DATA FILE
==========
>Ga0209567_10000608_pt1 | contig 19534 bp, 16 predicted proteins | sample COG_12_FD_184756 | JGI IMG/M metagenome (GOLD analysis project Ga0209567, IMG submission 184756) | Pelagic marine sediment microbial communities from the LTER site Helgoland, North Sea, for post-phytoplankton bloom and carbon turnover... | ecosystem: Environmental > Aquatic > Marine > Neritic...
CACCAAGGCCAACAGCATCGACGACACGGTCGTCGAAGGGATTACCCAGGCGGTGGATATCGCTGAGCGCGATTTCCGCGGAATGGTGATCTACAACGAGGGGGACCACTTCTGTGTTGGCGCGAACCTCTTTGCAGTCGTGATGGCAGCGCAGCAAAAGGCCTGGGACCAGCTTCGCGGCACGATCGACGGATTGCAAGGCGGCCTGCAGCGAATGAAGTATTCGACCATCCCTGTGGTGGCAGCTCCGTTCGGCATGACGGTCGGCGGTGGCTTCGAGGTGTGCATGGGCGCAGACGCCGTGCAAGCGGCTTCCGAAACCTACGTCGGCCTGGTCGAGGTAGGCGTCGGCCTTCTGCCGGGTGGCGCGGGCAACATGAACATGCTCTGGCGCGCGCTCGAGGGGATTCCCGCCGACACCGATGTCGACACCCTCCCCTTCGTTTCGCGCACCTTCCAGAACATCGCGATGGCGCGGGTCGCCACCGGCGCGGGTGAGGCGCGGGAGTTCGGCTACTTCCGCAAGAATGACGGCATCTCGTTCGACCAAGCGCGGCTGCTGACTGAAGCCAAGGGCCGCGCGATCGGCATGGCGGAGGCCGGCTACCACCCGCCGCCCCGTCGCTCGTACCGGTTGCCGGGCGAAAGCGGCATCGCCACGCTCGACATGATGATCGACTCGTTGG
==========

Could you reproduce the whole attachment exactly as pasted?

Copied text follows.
>Ga0209567_10000608_pt1 | contig 19534 bp, 16 predicted proteins | sample COG_12_FD_184756 | JGI IMG/M metagenome (GOLD analysis project Ga0209567, IMG submission 184756) | Pelagic marine sediment microbial communities from the LTER site Helgoland, North Sea, for post-phytoplankton bloom and carbon turnover... | ecosystem: Environmental > Aquatic > Marine > Neritic...
CACCAAGGCCAACAGCATCGACGACACGGTCGTCGAAGGGATTACCCAGGCGGTGGATATCGCTGAGCGCGATTTCCGCGGAATGGTGATCTACAACGAGGGGGACCACTTCTGTGTTGGCGCGAACCTCTTTGCAGTCGTGATGGCAGCGCAGCAAAAGGCCTGGGACCAGCTTCGCGGCACGATCGACGGATTGCAAGGCGGCCTGCAGCGAATGAAGTATTCGACCATCCCTGTGGTGGCAGCTCCGTTCGGCATGACGGTCGGCGGTGGCTTCGAGGTGTGCATGGGCGCAGACGCCGTGCAAGCGGCTTCCGAAACCTACGTCGGCCTGGTCGAGGTAGGCGTCGGCCTTCTGCCGGGTGGCGCGGGCAACATGAACATGCTCTGGCGCGCGCTCGAGGGGATTCCCGCCGACACCGATGTCGACACCCTCCCCTTCGTTTCGCGCACCTTCCAGAACATCGCGATGGCGCGGGTCGCCACCGGCGCGGGTGAGGCGCGGGAGTTCGGCTACTTCCGCAAGAATGACGGCATCTCGTTCGACCAAGCGCGGCTGCTGACTGAAGCCAAGGGCCGCGCGATCGGCATGGCGGAGGCCGGCTACCACCCGCCGCCCCGTCGCTCGTACCGGTTGCCGGGCGAAAGCGGCATCGCCACGCTCGACATGATGATCGACTCGTTGG